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Universalism – wrong and right

“Salvation is found in no one else, for there is no other name under heaven given to mankind by which we must be saved.”

Universalism is the belief that all people everywhere will eventually be saved.

And how attractive it is! The thought that any should face God’s final punishment, or be denied heaven, is hard to bear – particularly when we think of those we love, or millions who have not trusted, or even heard, of Christ.

Indeed, God Himself says, “Do I take any pleasure in the death of the wicked?” (Ezekiel 18:23) So in their book The Blueprint, Phillip Jensen and Tony Payne put universalism under the provocative heading of “Godly heresies”: for it is surely a godly desire in us that all people should be saved! This is why we’d love universalism to be true.

However, our Lord Jesus spoke with great solemnity about a future judgment when He would separate the sheep from the goats (Matthew 25:31-45). There are two roads (Matthew 7:13-14), two types of crop (Matthew 13:24-30) and two types of fish (Matthew 13:47-52). We must assume He was not bluffing, either in these passages, or in other places where He mentions hell. I may long for universalism to be true, but I’d have to get round Jesus’ own teaching.

Nevertheless, universalism has been held in various forms down the centuries. Back in the sixteenth century, the English reformers clearly framed the Church of England’s Article 18 to counter it. It has gained huge traction in the last century.

I have a hunch it is very widespread now, as judged by two problems which spin out of it.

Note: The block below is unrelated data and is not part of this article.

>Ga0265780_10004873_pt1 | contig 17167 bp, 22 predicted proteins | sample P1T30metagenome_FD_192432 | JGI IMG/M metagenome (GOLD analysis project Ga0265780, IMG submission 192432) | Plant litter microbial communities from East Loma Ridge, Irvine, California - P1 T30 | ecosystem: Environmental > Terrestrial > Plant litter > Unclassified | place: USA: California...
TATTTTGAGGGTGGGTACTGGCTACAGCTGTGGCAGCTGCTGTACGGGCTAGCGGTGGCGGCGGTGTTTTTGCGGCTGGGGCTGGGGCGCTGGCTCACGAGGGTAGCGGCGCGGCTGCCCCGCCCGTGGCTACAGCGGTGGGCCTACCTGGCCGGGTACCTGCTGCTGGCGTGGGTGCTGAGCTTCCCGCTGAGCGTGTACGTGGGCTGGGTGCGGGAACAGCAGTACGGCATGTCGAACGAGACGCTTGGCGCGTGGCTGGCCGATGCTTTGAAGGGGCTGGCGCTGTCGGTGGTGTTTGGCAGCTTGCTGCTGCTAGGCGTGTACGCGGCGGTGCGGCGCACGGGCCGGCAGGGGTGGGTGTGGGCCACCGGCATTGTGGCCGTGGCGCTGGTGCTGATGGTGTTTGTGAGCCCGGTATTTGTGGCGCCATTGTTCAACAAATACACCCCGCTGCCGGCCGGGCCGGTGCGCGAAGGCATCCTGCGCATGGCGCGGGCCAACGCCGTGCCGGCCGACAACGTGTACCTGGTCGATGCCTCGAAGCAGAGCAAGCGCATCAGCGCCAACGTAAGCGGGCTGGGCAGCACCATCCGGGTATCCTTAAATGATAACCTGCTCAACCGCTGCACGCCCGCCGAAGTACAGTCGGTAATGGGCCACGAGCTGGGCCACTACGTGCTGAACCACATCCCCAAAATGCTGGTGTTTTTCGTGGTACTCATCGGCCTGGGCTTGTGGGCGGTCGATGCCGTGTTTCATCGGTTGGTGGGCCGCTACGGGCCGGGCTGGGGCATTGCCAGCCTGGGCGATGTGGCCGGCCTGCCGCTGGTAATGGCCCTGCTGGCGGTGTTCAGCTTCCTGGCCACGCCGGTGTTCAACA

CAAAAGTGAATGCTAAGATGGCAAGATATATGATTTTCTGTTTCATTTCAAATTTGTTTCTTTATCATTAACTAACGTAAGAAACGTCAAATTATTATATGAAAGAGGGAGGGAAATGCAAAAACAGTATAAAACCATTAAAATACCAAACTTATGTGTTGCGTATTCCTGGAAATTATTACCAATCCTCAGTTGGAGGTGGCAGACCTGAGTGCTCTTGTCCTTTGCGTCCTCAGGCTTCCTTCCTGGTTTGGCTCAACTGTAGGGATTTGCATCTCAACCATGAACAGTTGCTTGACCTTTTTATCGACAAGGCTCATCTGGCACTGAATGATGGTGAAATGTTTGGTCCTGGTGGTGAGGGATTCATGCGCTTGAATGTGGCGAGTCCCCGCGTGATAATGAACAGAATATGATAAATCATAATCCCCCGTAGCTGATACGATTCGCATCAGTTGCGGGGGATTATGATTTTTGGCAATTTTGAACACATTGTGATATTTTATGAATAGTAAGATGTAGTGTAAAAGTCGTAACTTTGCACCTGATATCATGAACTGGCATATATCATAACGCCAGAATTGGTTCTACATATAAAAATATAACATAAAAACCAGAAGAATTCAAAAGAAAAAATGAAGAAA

One is a fog of confusion about what the church’s mission is. We know we’re to witness to the world – but to what end?

The other is a lack of godly seriousness about the warning passages in Scripture, often about behaviour, such as this one of Paul’s: For of this you can be sure: no immoral, impure or greedy person – such a person is an idolater – has any inheritance in the kingdom of Christ or of God (Ephesians 5:5). If we’ll all be alright in the end, why be troubled by such statements?

Universalism in this sense may come from good motives, but it is wrong.

This said, there is also a right universalism! This is that the gospel of our Lord Jesus is for all people. Just as the Apostles said “only through Jesus”, they also said “Everyone who calls on the name of the Lord will be saved.” There must be no-one we regard as off-limits with the life-transforming good news of Jesus.

That is how God’s desire not for the death of the wicked is to be expressed: as we keep praying, working and longing to share the news that saved us, in Jesus.